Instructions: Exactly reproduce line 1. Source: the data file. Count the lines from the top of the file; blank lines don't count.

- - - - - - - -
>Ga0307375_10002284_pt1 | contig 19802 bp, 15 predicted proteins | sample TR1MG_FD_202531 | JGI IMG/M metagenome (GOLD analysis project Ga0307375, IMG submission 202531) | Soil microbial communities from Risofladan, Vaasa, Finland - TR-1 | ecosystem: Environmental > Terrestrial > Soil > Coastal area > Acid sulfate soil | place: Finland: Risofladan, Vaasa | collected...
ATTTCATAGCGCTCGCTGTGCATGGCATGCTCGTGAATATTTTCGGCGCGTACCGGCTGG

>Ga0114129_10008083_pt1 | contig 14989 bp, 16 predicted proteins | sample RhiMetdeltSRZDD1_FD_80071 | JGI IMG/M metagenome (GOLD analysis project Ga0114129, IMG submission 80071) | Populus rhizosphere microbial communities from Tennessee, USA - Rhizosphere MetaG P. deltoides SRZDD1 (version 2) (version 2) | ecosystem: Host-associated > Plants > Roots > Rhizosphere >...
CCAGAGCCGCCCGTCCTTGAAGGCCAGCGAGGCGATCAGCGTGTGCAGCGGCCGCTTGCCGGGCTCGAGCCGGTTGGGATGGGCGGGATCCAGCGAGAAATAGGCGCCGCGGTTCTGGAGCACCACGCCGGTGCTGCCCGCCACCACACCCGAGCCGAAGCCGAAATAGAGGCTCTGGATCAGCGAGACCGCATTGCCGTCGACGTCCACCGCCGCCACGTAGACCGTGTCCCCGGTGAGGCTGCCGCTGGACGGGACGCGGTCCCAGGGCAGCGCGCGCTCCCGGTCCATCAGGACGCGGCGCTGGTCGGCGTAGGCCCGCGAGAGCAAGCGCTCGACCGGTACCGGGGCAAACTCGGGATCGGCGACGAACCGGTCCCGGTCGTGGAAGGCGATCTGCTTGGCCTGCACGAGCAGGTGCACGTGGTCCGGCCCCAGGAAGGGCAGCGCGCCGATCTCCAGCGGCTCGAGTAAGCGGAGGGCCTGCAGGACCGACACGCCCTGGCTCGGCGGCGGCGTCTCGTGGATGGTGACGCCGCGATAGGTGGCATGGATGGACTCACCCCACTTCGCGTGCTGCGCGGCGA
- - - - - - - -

>Ga0307375_10002284_pt1 | contig 19802 bp, 15 predicted proteins | sample TR1MG_FD_202531 | JGI IMG/M metagenome (GOLD analysis project Ga0307375, IMG submission 202531) | Soil microbial communities from Risofladan, Vaasa, Finland - TR-1 | ecosystem: Environmental > Terrestrial > Soil > Coastal area > Acid sulfate soil | place: Finland: Risofladan, Vaasa | collected...